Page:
The solution

With the concept for her product in hand, Drs. Sweeney and Frampton turned to Dal Innovates, Dalhousie’s hub for entrepreneurial guidance and support to start building a business plan. The Dal Innovates program Lab2Market guided Dr. Sweeney through a customer discovery process that gave her the tools she needed to interview over 75 firefighters.

She says the information from those with firsthand experience was valuable. “I learned that what they really want are new ways to both monitor and reduce their body burden before cancer develops."

Lab2Market instructors also encouraged Sweeney to get out of the lab and network. So she used part of the $15,000 in funding she received as a Lab2Market participant to take a deeper dive into the firefighting field. “I used the funds to attend the International Firefighter Cancer Symposium in Miami and was immersed in the latest research in firefighter cancer prevention, early detection, and treatments,” she says.

Assured by her experience of the market need to help firefighters measure and manage toxic exposures, Dr. Sweeney set to work establishing PureSpire Biomonitoring Technologies. Leveraging her expertise in analytical toxicology and her partnership with biomaterials expert Dr. Frampton, Dr. Sweeney says she is creating a novel biosensor patch that is, “on track to allow firefighters to assess their internal exposures over time.”

The impact

Dr. Sweeney’s work caught the attention and support of David Perez, a Florida-based firefighter who is also the Southwest Florida Regional Coordinator for the Florida Firefighters Safety and Health Collaborative. Perez, who is fighting multiple myeloma and mantle cell lymphoma, two rare blood cancers, is passionate about finding solutions to mitigate cancer risks for firefighters.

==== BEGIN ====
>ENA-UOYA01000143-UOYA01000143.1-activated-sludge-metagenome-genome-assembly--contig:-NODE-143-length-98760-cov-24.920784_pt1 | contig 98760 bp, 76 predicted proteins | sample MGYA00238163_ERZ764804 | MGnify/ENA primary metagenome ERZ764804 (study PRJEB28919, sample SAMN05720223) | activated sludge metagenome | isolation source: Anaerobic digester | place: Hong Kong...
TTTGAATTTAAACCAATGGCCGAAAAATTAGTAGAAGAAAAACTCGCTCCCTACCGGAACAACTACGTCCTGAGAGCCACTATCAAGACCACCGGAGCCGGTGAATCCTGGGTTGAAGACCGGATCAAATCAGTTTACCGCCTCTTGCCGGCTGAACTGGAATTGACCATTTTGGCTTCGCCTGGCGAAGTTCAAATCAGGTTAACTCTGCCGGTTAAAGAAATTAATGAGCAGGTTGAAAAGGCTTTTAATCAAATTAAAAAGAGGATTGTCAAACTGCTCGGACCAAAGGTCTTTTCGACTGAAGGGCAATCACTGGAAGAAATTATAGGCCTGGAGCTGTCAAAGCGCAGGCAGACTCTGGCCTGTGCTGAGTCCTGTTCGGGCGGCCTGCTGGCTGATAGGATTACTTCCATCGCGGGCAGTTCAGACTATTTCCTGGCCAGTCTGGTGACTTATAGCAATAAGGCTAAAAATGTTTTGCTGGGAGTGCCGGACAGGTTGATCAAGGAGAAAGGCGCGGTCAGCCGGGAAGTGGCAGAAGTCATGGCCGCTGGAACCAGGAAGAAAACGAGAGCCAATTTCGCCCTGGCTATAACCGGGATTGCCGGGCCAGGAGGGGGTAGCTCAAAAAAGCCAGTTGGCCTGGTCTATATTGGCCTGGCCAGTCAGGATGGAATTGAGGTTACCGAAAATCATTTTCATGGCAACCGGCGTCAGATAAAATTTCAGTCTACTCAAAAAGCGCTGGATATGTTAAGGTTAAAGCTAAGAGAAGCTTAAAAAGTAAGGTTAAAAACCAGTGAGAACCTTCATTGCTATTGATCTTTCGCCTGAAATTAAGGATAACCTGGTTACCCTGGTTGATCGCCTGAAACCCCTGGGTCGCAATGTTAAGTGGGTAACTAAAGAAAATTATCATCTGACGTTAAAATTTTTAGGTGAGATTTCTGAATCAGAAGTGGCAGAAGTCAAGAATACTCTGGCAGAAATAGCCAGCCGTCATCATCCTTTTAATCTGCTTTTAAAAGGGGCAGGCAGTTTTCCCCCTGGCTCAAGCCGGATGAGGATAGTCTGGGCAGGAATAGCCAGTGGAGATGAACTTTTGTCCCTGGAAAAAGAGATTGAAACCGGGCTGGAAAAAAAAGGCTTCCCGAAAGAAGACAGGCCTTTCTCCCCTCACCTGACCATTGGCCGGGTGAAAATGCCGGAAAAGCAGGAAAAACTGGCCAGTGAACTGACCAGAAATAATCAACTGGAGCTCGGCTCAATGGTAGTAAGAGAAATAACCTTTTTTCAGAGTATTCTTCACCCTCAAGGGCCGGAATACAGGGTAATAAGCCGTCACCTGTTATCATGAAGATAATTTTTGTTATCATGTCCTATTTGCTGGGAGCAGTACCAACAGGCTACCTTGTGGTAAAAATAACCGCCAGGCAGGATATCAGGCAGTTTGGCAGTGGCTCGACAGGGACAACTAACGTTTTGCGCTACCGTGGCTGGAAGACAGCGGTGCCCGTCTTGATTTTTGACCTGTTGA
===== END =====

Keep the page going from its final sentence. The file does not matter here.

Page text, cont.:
Inspired by Dr. Sweeney’s work in the area, he soon joined as a part of PureSpire’s founding team.   

The company has now returned to Dal innovations as part of the Lab2Market Launch program, a 12-week summer accelerator for researchers and students committed to growing their ventures. The milestone-based boot camp offers up to $15,000 of funding, mentorship, networking opportunities, and office space.

“The guidance from the Lab2Market instructors gives us the confidence and direction to take our startup to the next level,” says Dr. Sweeney.

Driven by a desire to make a critical difference to the health and safety of firefighters, Dr. Sweeney and her team are focused on getting their products to market and into hands as soon as possible.

“Our patch could provide the evidence firefighters need who are left with the burden of proof to show the link between workplace exposure and a cancer diagnosis,” explains Dr. Sweeney.

She adds, “we need to remember that cancer is largely a preventable disease, and our patch could prove to be an essential tool for firefighters to reduce their internal exposures to the substances that cause them.”


All comments require a name and email address. You may also choose to log-in using your preferred social network or register with Disqus, the software we use for our commenting system. Join the conversation, but keep it clean, stay on the topic and be brief. Read comments policy.

comments powered by Disqus